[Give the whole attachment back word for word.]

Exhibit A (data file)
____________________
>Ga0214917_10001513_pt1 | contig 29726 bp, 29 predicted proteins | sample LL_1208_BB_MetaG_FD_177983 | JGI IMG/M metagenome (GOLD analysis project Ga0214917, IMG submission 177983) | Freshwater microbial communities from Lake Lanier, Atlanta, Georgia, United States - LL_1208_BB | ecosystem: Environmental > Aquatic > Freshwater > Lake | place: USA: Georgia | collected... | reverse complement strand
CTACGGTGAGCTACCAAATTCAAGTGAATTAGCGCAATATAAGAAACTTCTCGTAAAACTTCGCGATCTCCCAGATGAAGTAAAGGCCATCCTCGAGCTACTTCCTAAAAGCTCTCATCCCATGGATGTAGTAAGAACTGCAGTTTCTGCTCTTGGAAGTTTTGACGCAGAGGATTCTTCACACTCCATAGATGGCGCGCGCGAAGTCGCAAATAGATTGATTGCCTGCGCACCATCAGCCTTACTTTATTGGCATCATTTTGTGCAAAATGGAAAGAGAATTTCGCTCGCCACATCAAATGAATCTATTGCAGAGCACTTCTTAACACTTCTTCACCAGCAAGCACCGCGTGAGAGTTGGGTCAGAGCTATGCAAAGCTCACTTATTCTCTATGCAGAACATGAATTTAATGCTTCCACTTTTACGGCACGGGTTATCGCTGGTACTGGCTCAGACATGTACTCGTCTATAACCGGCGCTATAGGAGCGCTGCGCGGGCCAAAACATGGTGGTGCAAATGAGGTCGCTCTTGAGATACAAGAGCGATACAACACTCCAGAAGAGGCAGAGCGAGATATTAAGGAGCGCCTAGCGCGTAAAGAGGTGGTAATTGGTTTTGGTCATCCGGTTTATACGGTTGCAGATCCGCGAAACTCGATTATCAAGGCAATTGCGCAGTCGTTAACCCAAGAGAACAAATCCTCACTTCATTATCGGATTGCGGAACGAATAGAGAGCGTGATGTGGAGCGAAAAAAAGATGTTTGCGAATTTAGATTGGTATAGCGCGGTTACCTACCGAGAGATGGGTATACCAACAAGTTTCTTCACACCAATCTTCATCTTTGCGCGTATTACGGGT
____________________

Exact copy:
>Ga0214917_10001513_pt1 | contig 29726 bp, 29 predicted proteins | sample LL_1208_BB_MetaG_FD_177983 | JGI IMG/M metagenome (GOLD analysis project Ga0214917, IMG submission 177983) | Freshwater microbial communities from Lake Lanier, Atlanta, Georgia, United States - LL_1208_BB | ecosystem: Environmental > Aquatic > Freshwater > Lake | place: USA: Georgia | collected... | reverse complement strand
CTACGGTGAGCTACCAAATTCAAGTGAATTAGCGCAATATAAGAAACTTCTCGTAAAACTTCGCGATCTCCCAGATGAAGTAAAGGCCATCCTCGAGCTACTTCCTAAAAGCTCTCATCCCATGGATGTAGTAAGAACTGCAGTTTCTGCTCTTGGAAGTTTTGACGCAGAGGATTCTTCACACTCCATAGATGGCGCGCGCGAAGTCGCAAATAGATTGATTGCCTGCGCACCATCAGCCTTACTTTATTGGCATCATTTTGTGCAAAATGGAAAGAGAATTTCGCTCGCCACATCAAATGAATCTATTGCAGAGCACTTCTTAACACTTCTTCACCAGCAAGCACCGCGTGAGAGTTGGGTCAGAGCTATGCAAAGCTCACTTATTCTCTATGCAGAACATGAATTTAATGCTTCCACTTTTACGGCACGGGTTATCGCTGGTACTGGCTCAGACATGTACTCGTCTATAACCGGCGCTATAGGAGCGCTGCGCGGGCCAAAACATGGTGGTGCAAATGAGGTCGCTCTTGAGATACAAGAGCGATACAACACTCCAGAAGAGGCAGAGCGAGATATTAAGGAGCGCCTAGCGCGTAAAGAGGTGGTAATTGGTTTTGGTCATCCGGTTTATACGGTTGCAGATCCGCGAAACTCGATTATCAAGGCAATTGCGCAGTCGTTAACCCAAGAGAACAAATCCTCACTTCATTATCGGATTGCGGAACGAATAGAGAGCGTGATGTGGAGCGAAAAAAAGATGTTTGCGAATTTAGATTGGTATAGCGCGGTTACCTACCGAGAGATGGGTATACCAACAAGTTTCTTCACACCAATCTTCATCTTTGCGCGTATTACGGGT